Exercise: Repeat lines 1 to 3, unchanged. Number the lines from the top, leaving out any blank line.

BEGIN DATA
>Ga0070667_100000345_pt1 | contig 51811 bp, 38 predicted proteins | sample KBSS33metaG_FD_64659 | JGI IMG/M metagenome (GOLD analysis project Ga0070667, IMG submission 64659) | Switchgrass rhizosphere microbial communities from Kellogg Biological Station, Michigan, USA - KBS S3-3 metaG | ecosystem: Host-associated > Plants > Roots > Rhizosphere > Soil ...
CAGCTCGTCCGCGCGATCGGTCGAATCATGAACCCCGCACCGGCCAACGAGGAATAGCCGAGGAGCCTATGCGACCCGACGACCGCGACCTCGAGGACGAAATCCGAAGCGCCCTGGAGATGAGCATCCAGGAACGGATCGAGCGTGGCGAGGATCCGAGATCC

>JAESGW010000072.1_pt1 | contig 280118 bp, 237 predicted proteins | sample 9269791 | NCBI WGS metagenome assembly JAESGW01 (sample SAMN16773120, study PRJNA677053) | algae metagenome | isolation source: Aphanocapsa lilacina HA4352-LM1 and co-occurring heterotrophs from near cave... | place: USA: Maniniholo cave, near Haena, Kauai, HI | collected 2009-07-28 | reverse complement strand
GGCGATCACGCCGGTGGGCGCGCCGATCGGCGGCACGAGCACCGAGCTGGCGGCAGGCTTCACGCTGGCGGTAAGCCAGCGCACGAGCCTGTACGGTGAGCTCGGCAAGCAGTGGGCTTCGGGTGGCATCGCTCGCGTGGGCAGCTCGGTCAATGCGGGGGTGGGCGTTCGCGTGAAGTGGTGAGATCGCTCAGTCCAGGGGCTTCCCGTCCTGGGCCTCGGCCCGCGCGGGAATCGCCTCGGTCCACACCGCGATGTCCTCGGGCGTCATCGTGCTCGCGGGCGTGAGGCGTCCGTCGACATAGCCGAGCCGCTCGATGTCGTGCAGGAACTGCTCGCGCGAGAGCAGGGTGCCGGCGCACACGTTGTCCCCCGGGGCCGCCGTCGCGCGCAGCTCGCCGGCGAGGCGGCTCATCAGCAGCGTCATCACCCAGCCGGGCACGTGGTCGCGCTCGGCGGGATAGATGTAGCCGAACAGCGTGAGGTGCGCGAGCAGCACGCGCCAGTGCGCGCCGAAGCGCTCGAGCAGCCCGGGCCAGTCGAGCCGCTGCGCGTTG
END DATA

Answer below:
>Ga0070667_100000345_pt1 | contig 51811 bp, 38 predicted proteins | sample KBSS33metaG_FD_64659 | JGI IMG/M metagenome (GOLD analysis project Ga0070667, IMG submission 64659) | Switchgrass rhizosphere microbial communities from Kellogg Biological Station, Michigan, USA - KBS S3-3 metaG | ecosystem: Host-associated > Plants > Roots > Rhizosphere > Soil ...
CAGCTCGTCCGCGCGATCGGTCGAATCATGAACCCCGCACCGGCCAACGAGGAATAGCCGAGGAGCCTATGCGACCCGACGACCGCGACCTCGAGGACGAAATCCGAAGCGCCCTGGAGATGAGCATCCAGGAACGGATCGAGCGTGGCGAGGATCCGAGATCC

>JAESGW010000072.1_pt1 | contig 280118 bp, 237 predicted proteins | sample 9269791 | NCBI WGS metagenome assembly JAESGW01 (sample SAMN16773120, study PRJNA677053) | algae metagenome | isolation source: Aphanocapsa lilacina HA4352-LM1 and co-occurring heterotrophs from near cave... | place: USA: Maniniholo cave, near Haena, Kauai, HI | collected 2009-07-28 | reverse complement strand